Collective bargaining for public servants’ wages begins as police intervene in union members’ march
AA photoAs the collective bargaining process for public servants’ wages began in Ankara on Aug. 3, police intervened in a group of union members, who wanted to march to the Labor Ministry to make their demands heard on the first day of the negotiations.
Police intervened in a group of Confederation of Public Sector Trade Unions (KESK) members who wanted to march to the Labor and Social Security Ministry, where the negotiations on public servants’ wages has started, in Ankara’s Beşevler neighborhood.
Police used tear gas and shields to disperse the group, which gathered before the AŞTİ metro stop, before which KESK Head Lami Özgen asked police officers for permission to march.
Following the intervention, police allowed the group to march only if it was conducted on the pavement, state-run Anadolu Agency reported.
During an announcement at the march, Özgen said the talks between the government and the workers’ unions should be postponed until a permanent government is formed, as the current one is an interim government and cannot make any decisions other than mandatory ones.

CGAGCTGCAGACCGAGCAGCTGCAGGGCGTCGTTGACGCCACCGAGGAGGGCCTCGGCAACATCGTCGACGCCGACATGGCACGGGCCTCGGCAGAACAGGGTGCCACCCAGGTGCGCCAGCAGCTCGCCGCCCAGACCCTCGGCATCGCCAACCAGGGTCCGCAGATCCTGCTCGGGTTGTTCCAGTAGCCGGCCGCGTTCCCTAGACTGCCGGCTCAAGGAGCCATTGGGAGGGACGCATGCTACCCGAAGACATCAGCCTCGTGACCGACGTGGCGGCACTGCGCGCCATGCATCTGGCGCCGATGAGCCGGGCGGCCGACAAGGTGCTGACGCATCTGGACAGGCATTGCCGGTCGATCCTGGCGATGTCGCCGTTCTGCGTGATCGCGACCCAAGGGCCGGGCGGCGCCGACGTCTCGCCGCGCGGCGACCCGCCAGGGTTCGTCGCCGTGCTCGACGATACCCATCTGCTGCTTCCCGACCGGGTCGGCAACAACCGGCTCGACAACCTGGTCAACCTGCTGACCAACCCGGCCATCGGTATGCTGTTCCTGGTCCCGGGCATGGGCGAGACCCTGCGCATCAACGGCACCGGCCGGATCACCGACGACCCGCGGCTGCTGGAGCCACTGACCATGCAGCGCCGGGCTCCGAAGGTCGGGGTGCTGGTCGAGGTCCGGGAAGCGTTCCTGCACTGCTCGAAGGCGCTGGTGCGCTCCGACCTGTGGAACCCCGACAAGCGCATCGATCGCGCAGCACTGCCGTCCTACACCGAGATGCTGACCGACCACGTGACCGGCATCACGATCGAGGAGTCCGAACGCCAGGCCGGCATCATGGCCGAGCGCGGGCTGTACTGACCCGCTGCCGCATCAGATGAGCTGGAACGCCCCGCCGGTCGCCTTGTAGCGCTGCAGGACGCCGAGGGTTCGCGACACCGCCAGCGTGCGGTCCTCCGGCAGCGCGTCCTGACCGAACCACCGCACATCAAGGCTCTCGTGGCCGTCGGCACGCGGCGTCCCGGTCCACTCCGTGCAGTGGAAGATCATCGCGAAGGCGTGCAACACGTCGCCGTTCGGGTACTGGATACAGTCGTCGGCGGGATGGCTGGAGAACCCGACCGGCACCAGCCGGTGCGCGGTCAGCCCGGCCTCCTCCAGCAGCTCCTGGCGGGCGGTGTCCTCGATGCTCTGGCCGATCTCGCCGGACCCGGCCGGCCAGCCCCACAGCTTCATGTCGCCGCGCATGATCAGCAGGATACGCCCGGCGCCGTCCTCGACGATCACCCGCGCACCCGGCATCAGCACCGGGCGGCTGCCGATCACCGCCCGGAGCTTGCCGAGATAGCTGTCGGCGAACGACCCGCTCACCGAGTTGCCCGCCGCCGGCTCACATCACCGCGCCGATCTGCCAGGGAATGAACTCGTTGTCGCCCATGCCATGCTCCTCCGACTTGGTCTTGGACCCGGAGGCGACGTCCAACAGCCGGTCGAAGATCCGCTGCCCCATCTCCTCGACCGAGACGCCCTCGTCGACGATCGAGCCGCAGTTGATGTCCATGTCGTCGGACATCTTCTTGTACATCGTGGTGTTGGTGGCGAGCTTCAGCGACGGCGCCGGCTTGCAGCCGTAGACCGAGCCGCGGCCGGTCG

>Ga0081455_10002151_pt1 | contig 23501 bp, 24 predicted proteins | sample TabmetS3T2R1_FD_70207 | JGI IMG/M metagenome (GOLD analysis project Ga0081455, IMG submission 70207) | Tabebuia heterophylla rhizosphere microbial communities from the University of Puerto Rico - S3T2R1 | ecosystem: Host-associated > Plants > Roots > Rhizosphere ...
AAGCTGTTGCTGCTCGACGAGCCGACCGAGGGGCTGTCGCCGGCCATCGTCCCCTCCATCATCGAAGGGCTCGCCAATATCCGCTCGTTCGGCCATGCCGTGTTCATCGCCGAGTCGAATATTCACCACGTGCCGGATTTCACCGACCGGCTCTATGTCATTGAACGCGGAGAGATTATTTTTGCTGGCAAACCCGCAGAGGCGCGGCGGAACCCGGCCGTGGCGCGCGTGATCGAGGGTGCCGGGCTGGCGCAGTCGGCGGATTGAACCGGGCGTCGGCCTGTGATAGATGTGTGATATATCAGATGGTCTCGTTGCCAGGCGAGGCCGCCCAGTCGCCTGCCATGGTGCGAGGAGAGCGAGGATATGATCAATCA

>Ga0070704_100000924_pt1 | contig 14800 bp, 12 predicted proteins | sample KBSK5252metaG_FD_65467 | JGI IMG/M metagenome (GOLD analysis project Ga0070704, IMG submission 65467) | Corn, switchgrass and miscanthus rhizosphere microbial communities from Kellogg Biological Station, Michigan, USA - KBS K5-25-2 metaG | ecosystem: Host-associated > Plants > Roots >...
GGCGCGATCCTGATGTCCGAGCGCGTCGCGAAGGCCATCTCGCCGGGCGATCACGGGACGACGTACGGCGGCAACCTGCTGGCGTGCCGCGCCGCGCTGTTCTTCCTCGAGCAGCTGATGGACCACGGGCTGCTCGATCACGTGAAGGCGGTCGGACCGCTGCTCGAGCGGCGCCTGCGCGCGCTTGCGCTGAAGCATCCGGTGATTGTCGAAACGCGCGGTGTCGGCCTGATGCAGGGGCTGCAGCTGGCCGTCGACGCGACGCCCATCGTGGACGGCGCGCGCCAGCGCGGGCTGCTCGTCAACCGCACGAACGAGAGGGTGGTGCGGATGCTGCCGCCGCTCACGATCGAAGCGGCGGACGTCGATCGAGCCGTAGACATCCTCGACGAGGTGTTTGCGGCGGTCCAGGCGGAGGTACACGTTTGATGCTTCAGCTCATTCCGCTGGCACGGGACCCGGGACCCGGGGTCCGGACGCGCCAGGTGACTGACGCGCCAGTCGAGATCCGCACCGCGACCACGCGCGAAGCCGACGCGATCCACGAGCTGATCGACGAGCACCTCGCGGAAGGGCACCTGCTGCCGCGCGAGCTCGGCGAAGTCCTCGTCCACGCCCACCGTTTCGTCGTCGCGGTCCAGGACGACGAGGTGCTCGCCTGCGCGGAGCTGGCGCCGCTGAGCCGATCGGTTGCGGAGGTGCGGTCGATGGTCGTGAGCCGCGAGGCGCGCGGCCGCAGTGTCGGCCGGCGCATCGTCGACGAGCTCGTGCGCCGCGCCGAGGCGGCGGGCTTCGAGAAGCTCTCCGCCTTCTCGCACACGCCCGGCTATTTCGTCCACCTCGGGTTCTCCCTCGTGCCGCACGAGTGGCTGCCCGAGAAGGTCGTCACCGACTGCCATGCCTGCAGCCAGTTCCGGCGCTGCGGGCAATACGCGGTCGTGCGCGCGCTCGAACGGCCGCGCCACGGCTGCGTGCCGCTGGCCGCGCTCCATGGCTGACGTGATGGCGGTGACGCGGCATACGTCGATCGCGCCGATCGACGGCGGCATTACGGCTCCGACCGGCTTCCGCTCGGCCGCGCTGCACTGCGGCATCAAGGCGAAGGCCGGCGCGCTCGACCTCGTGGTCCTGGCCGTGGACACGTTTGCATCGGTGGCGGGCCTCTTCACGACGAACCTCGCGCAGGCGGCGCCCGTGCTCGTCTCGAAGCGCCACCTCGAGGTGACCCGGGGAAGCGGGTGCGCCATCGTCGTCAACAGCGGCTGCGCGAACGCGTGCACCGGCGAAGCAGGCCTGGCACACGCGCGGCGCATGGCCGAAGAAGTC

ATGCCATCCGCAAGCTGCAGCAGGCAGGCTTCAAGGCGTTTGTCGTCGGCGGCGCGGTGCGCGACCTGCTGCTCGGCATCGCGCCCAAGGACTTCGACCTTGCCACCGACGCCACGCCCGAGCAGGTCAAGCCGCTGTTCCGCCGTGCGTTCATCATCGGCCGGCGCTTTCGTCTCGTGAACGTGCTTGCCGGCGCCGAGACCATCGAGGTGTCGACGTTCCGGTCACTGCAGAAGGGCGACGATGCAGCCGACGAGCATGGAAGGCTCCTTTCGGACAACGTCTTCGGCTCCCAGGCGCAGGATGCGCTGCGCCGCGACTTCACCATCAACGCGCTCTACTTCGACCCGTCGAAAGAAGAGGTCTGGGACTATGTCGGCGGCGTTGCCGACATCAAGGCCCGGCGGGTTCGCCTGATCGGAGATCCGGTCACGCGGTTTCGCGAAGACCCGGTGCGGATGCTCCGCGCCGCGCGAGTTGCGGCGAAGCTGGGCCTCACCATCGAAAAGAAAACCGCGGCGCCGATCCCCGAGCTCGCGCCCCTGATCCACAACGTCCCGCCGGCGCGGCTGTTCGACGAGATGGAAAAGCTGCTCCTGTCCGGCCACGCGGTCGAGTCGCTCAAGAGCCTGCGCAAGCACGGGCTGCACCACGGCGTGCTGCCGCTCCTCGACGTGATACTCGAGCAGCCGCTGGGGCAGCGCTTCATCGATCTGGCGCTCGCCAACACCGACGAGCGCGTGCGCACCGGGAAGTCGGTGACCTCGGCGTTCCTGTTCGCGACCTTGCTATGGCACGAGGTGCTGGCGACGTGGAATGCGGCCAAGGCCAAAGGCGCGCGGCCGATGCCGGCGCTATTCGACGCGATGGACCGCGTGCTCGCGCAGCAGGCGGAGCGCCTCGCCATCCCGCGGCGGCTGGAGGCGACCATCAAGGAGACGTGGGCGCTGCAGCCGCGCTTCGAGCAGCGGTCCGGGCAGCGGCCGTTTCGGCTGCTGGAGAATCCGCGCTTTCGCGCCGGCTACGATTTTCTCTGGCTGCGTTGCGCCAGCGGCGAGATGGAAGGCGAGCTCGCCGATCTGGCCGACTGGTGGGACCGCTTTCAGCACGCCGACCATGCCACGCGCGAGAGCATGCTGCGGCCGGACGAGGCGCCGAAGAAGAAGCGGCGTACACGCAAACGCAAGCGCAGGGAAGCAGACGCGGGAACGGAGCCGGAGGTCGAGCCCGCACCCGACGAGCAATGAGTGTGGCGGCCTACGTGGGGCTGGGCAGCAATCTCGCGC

Meanwhile, talks started in Ankara for the 2016 and 2017 wages, as Labor Minister Faruk Çelik said he hoped for the best result to come from the negotiations.
Public servants’ wages are set to increase in 2016 and 2017 thanks to a collective bargaining process, which will affect around 2.3 million public servants and 2 million retired public servants.
The talks feature representatives from the Public Employer Delegation, the Civil Servants’ Trade Union (Memur-Sen), the Turkish Public Workers’ Labor Union (Kamu-Sen) and KESK.
The body of Memur-Sen’s proposals will be composed of a raise percentage, a raise on base salary, a welfare share and inflation differential.
Memur-Sen, which is the authorized confederation in the talks, will offer an 8 percent raise in salaries for the first six months of 2016 and 8 percent in the second half of 2016, totaling 16 percent. The offer will be 7 percent for each half of 2017, totaling 14 percent.
Kamu-Sen will ask for a compensation raise, saying public servants lost an average of 2,000 Turkish Liras in the collective bargaining contract for 2014-2015.
KESK is set to ask for the collective bargaining process to be delayed until September or October this year.
KESK wants a raise of around 25 percent in public servants’ salaries.